In a significant decision on federal securities pleading standards, the Sixth Circuit—led in this case by Judge Karen Nelson Moore—has attempted to clarify the previously and self-admittedly “muddied” waters of pleading standards in securities litigation. Last year, the Sixth Circuit diverged from the Second and Ninth as to whether § 11 of the Securities Act of 1933 imposes strict liability on a defendant corporation that makes untrue statements of material fact in connection with securities registration statements (with the Sixth Circuit holding that § 11 does impose strict liability), and the Supreme Court granted certiorari to resolve the split this term.

In an attempt to resolve a similar problem with the pleading standards for § 10(b) of the Securities Exchange Act of 1934, the panel in Ansfield announced new, comprehensive, and hopefully comprehendible standards for evaluating a plaintiff’s pleadings in a § 10(b) action. The Court noted that, in order to meet FRCP 9(b) and the PSLRA’s pleading standards, plaintiffs in these actions must make factual allegations both that a defendant made a false or misleading statement or omission, and that the misrepresentation or omission “concerned a material fact.” However, the Court criticized its own precedent in this area, noting that in past cases the Circuit has “failed to recognize that” a different framework applies to “cases based on affirmative misrepresentations,” as opposed to omissions, “and that different rules apply when the misrepresentation or omission concerns hard [objectively verifiable], as opposed to soft [speculation or opinion], information.”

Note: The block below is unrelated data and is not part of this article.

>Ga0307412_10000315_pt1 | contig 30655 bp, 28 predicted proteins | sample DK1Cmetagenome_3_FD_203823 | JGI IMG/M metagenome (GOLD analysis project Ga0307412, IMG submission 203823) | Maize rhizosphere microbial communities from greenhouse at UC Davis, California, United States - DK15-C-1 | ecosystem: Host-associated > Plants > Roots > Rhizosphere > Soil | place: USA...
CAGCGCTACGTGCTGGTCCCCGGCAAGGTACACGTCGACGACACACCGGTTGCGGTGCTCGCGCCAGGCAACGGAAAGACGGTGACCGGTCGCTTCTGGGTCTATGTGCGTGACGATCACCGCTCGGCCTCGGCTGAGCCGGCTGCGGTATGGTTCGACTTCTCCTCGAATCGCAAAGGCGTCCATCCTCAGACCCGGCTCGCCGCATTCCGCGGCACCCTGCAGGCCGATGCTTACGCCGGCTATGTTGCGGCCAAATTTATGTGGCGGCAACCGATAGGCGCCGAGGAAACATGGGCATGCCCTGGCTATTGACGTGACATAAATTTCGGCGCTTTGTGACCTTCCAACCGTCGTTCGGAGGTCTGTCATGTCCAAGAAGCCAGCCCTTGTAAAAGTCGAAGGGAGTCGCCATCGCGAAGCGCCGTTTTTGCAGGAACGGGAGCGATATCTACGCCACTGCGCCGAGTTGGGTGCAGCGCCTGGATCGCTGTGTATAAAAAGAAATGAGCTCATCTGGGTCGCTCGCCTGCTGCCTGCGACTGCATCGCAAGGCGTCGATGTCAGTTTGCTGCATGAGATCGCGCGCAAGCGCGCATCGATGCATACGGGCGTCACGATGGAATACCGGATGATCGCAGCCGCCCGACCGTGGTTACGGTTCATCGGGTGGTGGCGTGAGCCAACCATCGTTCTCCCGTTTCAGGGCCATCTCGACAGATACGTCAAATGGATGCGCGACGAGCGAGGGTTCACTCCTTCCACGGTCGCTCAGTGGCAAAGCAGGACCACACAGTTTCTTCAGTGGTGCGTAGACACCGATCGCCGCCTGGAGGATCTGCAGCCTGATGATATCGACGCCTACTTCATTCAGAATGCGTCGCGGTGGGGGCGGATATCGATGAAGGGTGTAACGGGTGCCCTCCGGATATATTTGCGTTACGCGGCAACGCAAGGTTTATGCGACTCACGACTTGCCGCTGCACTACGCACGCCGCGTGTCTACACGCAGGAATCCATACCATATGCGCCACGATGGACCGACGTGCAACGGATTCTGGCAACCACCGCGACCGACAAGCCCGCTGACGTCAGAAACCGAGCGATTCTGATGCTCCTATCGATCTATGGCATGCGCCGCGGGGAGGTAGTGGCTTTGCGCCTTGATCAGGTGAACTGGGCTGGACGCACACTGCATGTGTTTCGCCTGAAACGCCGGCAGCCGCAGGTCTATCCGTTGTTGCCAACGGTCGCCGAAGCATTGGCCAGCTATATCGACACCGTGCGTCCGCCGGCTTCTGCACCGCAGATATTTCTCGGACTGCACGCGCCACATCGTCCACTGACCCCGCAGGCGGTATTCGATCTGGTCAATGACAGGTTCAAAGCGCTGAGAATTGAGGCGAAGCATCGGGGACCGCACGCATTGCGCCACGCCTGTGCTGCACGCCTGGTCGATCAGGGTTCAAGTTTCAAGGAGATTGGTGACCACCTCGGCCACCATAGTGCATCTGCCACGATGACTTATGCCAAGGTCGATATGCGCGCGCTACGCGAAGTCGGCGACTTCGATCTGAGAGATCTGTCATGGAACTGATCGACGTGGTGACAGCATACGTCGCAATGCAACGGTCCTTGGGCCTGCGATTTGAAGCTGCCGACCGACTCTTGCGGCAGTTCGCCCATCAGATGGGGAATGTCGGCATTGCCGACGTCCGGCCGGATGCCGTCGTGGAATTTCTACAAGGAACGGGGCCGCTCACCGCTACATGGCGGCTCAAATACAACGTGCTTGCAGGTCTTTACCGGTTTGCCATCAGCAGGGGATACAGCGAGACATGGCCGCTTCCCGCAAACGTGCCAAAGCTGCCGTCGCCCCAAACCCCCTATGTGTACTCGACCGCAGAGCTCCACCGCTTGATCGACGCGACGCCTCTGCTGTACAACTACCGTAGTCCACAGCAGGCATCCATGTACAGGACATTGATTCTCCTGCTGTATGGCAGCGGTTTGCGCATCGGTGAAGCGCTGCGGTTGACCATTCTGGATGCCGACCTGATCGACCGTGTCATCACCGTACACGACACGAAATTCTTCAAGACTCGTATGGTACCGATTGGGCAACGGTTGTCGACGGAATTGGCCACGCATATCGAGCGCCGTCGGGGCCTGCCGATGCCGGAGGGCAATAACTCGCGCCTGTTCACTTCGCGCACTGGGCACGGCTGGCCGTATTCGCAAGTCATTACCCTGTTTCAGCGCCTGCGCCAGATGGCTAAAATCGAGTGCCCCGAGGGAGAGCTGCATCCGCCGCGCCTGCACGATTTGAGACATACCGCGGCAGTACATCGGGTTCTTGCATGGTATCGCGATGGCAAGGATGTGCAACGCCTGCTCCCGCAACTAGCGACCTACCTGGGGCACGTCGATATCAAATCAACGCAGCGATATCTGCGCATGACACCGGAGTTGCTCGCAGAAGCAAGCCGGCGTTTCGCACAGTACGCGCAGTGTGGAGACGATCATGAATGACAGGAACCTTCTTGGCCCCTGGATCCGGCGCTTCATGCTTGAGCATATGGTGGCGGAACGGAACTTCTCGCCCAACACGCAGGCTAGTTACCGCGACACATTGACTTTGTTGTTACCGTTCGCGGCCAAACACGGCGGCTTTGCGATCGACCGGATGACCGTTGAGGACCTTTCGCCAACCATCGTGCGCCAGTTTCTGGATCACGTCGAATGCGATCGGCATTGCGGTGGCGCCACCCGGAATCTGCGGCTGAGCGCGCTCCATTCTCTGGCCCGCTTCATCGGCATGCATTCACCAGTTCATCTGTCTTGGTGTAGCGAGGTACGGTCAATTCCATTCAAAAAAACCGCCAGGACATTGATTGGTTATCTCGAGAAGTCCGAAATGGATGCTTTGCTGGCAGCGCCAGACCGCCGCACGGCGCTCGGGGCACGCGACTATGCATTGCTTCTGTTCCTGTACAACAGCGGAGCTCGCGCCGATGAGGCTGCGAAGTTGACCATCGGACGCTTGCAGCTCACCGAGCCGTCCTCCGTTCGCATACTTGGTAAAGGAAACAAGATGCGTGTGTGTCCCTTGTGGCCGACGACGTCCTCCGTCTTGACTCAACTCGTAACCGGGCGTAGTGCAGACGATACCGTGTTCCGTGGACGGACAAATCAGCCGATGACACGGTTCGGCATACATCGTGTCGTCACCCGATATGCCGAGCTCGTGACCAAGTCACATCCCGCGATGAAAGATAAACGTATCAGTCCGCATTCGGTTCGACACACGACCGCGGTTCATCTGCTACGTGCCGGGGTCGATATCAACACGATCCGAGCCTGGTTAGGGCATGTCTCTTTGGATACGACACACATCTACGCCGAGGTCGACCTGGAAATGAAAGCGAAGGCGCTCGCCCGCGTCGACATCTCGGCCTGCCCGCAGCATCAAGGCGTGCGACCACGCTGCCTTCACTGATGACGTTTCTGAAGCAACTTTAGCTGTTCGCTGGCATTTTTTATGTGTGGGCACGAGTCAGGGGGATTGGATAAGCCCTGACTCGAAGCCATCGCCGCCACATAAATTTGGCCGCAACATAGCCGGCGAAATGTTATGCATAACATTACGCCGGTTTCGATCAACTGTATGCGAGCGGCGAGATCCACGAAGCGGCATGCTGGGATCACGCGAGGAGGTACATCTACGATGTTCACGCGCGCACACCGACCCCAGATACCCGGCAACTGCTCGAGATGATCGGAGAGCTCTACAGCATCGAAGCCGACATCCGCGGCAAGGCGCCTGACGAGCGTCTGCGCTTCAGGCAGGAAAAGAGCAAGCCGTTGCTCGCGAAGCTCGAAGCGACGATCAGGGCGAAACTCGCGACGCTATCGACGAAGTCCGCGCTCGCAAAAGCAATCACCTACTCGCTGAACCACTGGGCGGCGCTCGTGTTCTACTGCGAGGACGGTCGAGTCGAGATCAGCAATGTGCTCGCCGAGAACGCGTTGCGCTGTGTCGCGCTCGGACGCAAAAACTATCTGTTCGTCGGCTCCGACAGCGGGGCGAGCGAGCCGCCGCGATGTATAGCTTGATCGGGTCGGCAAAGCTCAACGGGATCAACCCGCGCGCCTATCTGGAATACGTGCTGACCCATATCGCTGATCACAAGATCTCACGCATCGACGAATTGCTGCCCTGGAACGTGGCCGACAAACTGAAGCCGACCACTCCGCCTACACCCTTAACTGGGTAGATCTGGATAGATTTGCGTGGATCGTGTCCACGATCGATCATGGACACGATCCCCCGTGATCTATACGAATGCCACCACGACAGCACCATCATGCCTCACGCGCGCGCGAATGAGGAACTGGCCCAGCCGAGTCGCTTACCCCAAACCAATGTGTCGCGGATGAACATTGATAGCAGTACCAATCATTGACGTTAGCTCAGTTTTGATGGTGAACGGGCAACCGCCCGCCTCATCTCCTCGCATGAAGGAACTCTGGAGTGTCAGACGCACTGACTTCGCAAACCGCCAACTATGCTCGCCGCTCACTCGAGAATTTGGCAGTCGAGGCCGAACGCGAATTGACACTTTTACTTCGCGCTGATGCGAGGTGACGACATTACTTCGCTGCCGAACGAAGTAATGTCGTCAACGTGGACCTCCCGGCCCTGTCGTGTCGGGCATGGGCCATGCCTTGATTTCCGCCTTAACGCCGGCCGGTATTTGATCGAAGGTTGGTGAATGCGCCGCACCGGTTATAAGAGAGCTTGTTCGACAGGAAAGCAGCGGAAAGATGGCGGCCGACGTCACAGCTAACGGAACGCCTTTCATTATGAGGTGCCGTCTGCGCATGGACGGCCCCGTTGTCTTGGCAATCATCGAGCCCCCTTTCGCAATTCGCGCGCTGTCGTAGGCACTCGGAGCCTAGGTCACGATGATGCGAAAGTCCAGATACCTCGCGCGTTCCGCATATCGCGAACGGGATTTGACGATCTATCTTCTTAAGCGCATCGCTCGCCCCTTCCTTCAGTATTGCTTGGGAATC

As to “soft misrepresentations,” the Court adopted the First Circuit’s approach that pleading the defendant’s knowledge of the falsity of the statements essentially “raises the bar” for pleading the scienter requirement of § 10(b). The Court also took the time to point out that whether pleadings of “soft omissions” will meet the higher scienter bar ultimately will depend on the facts of the case. In discussing the materiality element of § 10(b), the Court merely noted that the element involves a heavily fact-based inquiry into which the district courts and the circuit must “tread lightly” and engage carefully. Finally, the Court reached the scienter requirement of § 10(b) as it relates to corporations. The Court once again disagreed with the Second and Ninth Circuits, but not by choosing one side of the circuit split on the issue. Rather, this time the Sixth Circuit established its own formulation of who within a corporation is able to commit material misrepresentations or omissions attributable to the defendant-corporation as a whole.

With regard to the first element of § 10(b) (material misrepresentations), the Court held that the plaintiffs in Ansfield pled sufficient facts to withstand the defendants’ motion to dismiss, having alleged both material and objectively false misrepresentations by the defendants. However, as to scienter, the Court held that the defendants did not make the misrepresentations with the necessary scienter (“intent to defraud the public”), nor could their statements be imputed to the corporation as a whole, and so the plaintiffs’ claim failed for this reason.

This case is designed to have a lasting effect on pleading standards, and we will continue to monitor this area to see how these standards are implemented in practice.